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Hi All,

I decided to tinker with the TI Nspire CAS CX calculator and do some programming. The first feature that caught my attention is the ability to prompt for an equation (as a function of x). This allows one to write numerical analysis routines (e.g for solving roots and calculating the area under the curve) for equations that the user enters at run-time!

The other feature is the creation of matrices and vectors by a program. Here, I had to use a trick to first create an identity square matrix and then over-writing its elements with different values. To create a vector that has the same number of rows as a square matrix, I first create a vector made up of the diagonal elements of the square matrix and then assign new values to the vector.

Interestingly, the TI Nspire programming model regards vectors as either column matrices or row matrices. This means that when you access the elements of a vector you have to specify both the row and column indices. This dual orientation has to be monitored during the program development phases so you can correctly access the elements of a vector either as a row or a column matrix.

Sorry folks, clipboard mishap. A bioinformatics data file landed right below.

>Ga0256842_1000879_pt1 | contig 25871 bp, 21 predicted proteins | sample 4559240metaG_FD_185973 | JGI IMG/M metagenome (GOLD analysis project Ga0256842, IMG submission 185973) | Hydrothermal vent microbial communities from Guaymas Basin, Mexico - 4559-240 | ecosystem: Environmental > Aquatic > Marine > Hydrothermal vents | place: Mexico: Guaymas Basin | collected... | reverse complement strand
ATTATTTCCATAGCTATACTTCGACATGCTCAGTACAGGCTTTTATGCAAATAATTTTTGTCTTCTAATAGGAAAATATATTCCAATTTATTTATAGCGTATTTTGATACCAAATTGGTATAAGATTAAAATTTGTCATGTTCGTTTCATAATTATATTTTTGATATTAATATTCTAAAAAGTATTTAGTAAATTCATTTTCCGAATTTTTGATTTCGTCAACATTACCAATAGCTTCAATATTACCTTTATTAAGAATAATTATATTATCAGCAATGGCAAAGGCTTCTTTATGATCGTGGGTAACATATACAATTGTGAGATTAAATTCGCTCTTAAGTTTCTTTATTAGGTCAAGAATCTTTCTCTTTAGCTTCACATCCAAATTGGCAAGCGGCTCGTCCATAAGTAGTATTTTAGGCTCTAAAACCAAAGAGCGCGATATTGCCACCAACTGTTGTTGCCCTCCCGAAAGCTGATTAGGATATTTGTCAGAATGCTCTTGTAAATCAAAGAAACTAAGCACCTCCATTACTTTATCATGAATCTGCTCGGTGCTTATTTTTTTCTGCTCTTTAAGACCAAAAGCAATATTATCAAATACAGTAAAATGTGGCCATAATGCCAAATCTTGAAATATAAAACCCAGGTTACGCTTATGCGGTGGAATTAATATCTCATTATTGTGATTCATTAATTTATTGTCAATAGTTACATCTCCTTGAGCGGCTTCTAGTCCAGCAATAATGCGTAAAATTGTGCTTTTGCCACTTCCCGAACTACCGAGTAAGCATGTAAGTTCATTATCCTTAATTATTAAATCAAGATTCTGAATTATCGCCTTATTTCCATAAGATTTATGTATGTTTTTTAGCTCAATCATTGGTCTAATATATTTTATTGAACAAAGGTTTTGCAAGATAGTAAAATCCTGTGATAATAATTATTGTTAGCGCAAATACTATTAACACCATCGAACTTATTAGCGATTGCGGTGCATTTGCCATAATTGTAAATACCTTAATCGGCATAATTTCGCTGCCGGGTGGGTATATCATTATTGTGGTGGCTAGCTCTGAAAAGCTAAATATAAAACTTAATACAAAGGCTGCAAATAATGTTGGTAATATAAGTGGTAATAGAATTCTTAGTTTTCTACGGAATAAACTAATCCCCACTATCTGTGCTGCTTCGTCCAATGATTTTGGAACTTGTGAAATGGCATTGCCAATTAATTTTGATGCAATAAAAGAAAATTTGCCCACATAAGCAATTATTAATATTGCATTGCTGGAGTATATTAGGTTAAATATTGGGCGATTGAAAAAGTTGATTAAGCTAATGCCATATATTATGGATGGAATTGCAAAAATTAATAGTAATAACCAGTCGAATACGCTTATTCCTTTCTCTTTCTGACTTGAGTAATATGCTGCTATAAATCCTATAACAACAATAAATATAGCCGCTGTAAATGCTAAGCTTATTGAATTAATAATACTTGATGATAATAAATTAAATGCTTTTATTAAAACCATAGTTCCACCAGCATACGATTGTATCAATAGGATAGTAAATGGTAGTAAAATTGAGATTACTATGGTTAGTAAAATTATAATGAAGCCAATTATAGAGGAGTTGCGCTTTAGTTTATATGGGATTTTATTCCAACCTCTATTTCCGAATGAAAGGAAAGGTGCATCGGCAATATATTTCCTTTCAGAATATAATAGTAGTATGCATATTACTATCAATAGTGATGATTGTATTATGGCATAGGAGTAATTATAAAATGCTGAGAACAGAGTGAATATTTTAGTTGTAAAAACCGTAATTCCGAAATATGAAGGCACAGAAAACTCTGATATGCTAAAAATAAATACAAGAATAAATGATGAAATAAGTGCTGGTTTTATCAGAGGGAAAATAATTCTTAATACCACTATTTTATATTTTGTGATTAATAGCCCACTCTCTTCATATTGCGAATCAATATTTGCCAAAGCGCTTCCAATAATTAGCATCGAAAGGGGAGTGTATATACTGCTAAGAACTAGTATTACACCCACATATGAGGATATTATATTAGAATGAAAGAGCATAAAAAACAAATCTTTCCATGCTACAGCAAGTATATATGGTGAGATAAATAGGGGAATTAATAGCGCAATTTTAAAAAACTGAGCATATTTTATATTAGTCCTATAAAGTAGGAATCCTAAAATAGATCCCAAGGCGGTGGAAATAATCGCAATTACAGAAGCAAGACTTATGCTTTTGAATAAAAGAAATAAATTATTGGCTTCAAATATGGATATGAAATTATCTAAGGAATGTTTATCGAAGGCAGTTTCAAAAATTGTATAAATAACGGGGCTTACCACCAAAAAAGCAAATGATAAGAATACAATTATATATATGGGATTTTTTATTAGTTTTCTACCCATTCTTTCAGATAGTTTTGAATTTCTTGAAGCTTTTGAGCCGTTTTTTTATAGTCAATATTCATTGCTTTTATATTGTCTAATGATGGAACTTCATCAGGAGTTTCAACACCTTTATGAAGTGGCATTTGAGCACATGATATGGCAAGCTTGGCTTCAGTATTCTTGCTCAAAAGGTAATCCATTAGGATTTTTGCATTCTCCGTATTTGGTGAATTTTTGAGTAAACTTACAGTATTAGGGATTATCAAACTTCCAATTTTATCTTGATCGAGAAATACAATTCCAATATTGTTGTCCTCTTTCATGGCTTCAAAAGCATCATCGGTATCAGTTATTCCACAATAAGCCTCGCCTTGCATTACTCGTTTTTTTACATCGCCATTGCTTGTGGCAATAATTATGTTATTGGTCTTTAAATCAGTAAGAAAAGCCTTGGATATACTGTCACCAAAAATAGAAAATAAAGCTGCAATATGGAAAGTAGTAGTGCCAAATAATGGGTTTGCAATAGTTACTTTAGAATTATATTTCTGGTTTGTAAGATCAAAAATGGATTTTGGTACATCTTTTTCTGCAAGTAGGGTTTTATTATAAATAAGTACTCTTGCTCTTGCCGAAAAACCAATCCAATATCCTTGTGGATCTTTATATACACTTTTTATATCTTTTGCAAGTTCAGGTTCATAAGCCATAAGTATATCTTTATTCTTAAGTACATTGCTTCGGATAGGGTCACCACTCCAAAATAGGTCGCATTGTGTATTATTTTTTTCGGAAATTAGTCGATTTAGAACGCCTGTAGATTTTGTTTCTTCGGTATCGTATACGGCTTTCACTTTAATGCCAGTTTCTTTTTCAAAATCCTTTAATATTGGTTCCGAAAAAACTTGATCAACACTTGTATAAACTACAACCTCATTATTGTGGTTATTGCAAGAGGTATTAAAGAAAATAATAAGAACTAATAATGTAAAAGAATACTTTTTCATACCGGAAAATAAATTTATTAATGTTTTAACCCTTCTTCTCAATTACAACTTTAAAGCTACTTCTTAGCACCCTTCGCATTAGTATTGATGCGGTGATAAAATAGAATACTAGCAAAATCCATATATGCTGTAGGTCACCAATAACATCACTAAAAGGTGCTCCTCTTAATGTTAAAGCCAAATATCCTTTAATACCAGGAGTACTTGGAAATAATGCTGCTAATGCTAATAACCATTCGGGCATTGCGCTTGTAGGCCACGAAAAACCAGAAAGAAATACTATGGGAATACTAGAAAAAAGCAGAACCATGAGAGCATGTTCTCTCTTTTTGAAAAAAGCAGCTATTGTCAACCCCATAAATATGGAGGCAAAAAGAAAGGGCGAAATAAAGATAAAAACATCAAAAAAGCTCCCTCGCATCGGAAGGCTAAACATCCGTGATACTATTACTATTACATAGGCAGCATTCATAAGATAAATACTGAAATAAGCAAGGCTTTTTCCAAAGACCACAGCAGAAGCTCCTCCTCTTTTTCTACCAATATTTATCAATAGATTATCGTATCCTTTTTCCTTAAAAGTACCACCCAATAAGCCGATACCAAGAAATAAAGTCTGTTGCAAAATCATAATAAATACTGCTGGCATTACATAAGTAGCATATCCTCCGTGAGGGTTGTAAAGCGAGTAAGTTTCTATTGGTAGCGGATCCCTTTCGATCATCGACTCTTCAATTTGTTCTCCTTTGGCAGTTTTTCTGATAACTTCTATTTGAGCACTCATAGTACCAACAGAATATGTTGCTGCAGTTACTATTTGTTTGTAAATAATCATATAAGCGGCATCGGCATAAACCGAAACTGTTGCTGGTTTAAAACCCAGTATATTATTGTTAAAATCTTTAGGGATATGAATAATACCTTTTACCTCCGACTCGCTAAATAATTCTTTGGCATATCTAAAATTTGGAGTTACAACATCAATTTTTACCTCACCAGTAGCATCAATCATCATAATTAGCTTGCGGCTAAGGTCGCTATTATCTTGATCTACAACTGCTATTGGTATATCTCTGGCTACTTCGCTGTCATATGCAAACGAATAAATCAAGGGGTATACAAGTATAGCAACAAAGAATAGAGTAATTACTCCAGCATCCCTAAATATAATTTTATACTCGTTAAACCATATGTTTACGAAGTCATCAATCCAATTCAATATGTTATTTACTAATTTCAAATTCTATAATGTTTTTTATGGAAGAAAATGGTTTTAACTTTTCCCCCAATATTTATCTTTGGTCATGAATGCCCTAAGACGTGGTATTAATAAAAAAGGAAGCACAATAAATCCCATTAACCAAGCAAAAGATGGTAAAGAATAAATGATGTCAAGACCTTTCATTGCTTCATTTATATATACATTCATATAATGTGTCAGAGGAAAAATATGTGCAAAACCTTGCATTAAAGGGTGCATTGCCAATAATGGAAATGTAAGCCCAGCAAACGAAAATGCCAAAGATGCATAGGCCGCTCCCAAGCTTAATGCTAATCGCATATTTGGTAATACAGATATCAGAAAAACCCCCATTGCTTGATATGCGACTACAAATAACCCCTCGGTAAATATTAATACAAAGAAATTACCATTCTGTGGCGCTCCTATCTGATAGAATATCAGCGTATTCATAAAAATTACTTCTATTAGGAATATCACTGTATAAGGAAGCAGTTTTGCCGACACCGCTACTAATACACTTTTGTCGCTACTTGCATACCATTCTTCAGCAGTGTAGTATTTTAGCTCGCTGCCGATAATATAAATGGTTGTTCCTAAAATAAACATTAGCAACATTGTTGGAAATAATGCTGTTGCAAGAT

Watch it out! Working too long with the CX makes you addicted and you quit using HP calculators...

Have a great weekend and happy programming!


The worse part is that I am working with the Teacher version of the CAS CX emulator. So typing in the source code is a easier than on the machine.

The ability to declare variable and parameter names that are longer than one or two letters is also addictive!!!


The equation prompting part has been possible on the 50g for ever. Like so:

<< "Y=" PROMPT 'EQ' STO >>

Then you can go on solving or whatever you like to do with that equation.

Way super cool Alexander!!! Thanks for the tip!


I did find the newMat command to create matrices of any size and with zeros as initial value for the matrix elements. The TI Nspire has the construtMat function that creates a matrix of any size and fill its values based on a user-defined expression that uses the indices of the rows and columns. For example,


creates a matrix, A, with 3 rows and 4 columns. The value of each element A(i,j) is based on the values of row index i and column index j using the expression 1/(i+j).

Finally, the function randMat creates a matrix of any size with random values in its elements.


Edited: 15 Apr 2012, 4:23 p.m.